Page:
- Mapping the mobile journey so that you can deliver the kind of information consumers look for, when they look for it.
- Committing to a mobile strategy – that means dedicating resources to it. According to Adobe and Econsultancy, 40 percent of companies say that their top challenge is lack of resources in terms of both budget and staff.
- Getting in-house expertise. In the same survey, 23 percent of businesses pointed out that there was a lack of mobile knowledge and understanding within their organization.
- Getting the whole company behind it: your mobile strategy won’t be successful if just a small team is dedicated to it. Everyone in the company must begin to think mobile.
- Ensuring consistency: mobile must be part of a bigger, omni-channel vision. All experiences, no matter the channel, must ultimately sync up and make sense together.
Problems are left unsolved more often than you think
According to research from Gartner on consumer complaints, businesses report that an average of 76 percent of consumer issues are resolved on first contact. The very same customers, however, told a different story when interviewed: in their opinion, their issues were solved on first contact only 40 percent of the time. That’s almost half as often as companies believe.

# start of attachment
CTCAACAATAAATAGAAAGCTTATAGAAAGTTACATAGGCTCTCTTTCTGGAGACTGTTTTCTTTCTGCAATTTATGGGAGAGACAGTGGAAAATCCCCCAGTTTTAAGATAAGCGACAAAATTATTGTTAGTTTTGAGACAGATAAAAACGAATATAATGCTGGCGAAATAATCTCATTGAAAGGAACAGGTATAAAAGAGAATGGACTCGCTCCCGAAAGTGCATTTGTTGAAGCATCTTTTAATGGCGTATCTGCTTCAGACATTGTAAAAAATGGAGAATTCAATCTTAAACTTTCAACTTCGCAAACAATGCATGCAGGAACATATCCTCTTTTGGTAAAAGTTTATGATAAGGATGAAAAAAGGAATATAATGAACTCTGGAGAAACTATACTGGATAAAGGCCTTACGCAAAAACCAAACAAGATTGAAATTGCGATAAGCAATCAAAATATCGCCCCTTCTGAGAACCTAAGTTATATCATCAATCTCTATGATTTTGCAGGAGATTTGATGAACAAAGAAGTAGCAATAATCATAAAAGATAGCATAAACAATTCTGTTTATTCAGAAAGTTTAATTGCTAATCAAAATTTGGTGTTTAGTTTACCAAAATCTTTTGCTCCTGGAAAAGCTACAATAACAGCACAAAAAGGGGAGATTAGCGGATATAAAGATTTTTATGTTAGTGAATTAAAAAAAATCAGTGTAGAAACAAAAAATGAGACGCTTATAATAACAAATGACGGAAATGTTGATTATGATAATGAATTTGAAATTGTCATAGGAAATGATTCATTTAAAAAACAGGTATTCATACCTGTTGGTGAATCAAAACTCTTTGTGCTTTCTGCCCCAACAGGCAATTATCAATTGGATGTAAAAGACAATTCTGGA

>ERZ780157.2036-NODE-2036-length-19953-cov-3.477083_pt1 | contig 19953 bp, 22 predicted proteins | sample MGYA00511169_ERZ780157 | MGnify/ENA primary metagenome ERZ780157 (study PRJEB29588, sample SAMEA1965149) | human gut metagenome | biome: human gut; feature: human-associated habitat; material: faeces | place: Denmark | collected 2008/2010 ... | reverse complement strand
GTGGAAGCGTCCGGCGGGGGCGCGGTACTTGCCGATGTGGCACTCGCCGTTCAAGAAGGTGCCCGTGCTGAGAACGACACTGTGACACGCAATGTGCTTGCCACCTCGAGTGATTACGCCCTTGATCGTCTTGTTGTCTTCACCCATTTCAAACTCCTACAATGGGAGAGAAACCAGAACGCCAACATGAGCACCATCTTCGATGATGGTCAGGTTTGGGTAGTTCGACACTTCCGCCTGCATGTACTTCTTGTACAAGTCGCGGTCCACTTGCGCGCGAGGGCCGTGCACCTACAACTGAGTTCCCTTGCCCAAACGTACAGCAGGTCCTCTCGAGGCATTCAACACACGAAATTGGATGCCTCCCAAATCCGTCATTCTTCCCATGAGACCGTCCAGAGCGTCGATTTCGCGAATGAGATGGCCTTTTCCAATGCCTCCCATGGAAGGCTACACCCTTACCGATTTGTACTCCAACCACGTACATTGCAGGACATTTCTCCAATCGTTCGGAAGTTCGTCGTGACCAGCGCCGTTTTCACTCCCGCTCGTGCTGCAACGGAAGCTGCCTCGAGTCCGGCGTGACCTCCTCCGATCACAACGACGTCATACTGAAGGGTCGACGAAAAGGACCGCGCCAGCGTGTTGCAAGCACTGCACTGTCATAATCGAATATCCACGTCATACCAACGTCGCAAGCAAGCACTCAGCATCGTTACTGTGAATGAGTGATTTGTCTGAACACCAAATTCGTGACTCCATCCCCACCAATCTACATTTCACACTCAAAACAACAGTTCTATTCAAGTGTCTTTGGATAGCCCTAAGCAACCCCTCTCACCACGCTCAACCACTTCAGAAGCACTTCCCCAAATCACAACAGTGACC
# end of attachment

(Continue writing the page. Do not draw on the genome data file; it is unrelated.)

What it means for you:
Great customer service has the power to transform a dissatisfied customer into a loyal brand advocate. Conversely, bad customer service can kill loyalty. Make sure that your team has a solid system in place to effectively deal with issues:
- Listen to the customer without prejudice. Don’t make assumptions on what their problem might be!
- Ask what would make them feel better – are they looking for a product replacement? Do they want to return their purchase? (Whatever the answer, an apology for the inconvenience should always be part of the process).
- Tell them what you can reasonably offer
- Make sure that the customer is satisfied with your solution. This can be done immediately, or later on via a short customer survey.
- Take the feedback into account. Something went wrong – can you fix it, so that it won’t happen again?
Breed loyalty by making it personal